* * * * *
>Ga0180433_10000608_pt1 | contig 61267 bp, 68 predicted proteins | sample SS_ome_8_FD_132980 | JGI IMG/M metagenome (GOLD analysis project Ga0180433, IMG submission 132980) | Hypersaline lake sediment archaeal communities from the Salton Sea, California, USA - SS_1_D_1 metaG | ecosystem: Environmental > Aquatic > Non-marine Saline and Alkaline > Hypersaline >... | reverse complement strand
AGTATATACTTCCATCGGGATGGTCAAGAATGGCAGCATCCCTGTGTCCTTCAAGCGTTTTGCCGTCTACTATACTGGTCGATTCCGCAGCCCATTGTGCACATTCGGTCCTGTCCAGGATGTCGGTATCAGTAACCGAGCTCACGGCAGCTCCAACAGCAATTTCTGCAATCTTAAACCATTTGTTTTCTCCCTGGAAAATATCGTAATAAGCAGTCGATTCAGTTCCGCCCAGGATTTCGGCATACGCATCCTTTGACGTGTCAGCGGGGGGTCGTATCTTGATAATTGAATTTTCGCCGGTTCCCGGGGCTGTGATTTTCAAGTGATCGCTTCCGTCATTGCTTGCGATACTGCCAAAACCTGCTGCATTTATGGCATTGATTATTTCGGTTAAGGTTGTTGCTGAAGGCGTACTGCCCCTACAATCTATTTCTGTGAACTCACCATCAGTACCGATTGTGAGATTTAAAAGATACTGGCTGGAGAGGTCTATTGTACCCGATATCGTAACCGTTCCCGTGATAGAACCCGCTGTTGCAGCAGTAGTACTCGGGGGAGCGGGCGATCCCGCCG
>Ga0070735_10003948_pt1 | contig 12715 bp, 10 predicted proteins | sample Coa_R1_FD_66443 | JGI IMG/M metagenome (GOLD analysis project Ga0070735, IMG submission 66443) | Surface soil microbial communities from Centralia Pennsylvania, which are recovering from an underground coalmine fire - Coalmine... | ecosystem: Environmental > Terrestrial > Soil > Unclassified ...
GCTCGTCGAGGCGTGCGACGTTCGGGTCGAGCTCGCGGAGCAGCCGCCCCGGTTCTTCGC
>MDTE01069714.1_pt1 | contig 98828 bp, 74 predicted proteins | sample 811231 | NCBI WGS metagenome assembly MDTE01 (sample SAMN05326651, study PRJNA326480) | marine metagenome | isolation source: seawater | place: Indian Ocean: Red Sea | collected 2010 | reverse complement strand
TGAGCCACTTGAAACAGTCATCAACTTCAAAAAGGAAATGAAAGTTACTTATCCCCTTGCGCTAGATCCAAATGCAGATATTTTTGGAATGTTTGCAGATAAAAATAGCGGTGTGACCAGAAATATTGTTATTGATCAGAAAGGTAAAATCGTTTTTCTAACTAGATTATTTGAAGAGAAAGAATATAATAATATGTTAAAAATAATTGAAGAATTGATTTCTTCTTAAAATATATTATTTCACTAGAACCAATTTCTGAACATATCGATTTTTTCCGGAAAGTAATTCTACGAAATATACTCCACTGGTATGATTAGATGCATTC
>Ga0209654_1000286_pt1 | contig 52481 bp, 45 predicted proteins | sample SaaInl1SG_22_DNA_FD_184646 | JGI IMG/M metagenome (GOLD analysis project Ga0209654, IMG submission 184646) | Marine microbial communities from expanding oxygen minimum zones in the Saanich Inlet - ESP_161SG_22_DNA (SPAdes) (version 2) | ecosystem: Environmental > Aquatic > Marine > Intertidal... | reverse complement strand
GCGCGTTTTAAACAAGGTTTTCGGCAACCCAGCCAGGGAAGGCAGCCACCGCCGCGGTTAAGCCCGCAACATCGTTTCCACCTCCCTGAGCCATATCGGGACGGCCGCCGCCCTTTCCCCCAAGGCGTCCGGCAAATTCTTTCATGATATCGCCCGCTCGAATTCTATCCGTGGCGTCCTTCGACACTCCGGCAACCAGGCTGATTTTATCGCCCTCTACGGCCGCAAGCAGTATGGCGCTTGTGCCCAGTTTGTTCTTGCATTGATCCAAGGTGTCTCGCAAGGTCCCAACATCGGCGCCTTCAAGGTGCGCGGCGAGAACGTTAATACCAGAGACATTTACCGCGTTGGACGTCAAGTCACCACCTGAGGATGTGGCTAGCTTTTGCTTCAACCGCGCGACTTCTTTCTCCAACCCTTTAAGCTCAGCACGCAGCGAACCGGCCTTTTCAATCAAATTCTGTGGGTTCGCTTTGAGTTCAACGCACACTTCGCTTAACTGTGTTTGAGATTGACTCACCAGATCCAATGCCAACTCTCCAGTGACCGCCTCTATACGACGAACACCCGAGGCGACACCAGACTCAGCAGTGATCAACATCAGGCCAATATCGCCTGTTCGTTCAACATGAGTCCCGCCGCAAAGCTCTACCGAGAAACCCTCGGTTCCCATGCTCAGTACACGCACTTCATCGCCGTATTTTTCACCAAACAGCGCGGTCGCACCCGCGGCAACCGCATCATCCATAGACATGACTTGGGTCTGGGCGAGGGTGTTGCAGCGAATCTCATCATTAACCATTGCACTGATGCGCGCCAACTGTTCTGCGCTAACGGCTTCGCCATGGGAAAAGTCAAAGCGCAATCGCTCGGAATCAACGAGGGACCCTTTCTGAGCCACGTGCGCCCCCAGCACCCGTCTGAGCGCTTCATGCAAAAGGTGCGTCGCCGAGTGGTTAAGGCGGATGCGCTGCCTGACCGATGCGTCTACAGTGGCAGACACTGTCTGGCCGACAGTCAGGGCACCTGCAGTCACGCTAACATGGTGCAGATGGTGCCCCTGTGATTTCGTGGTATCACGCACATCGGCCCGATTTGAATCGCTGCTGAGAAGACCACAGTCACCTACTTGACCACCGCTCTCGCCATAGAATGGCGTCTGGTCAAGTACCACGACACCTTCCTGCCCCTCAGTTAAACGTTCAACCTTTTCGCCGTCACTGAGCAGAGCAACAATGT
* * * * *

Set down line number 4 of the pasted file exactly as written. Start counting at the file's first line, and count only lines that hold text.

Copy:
GCTCGTCGAGGCGTGCGACGTTCGGGTCGAGCTCGCGGAGCAGCCGCCCCGGTTCTTCGC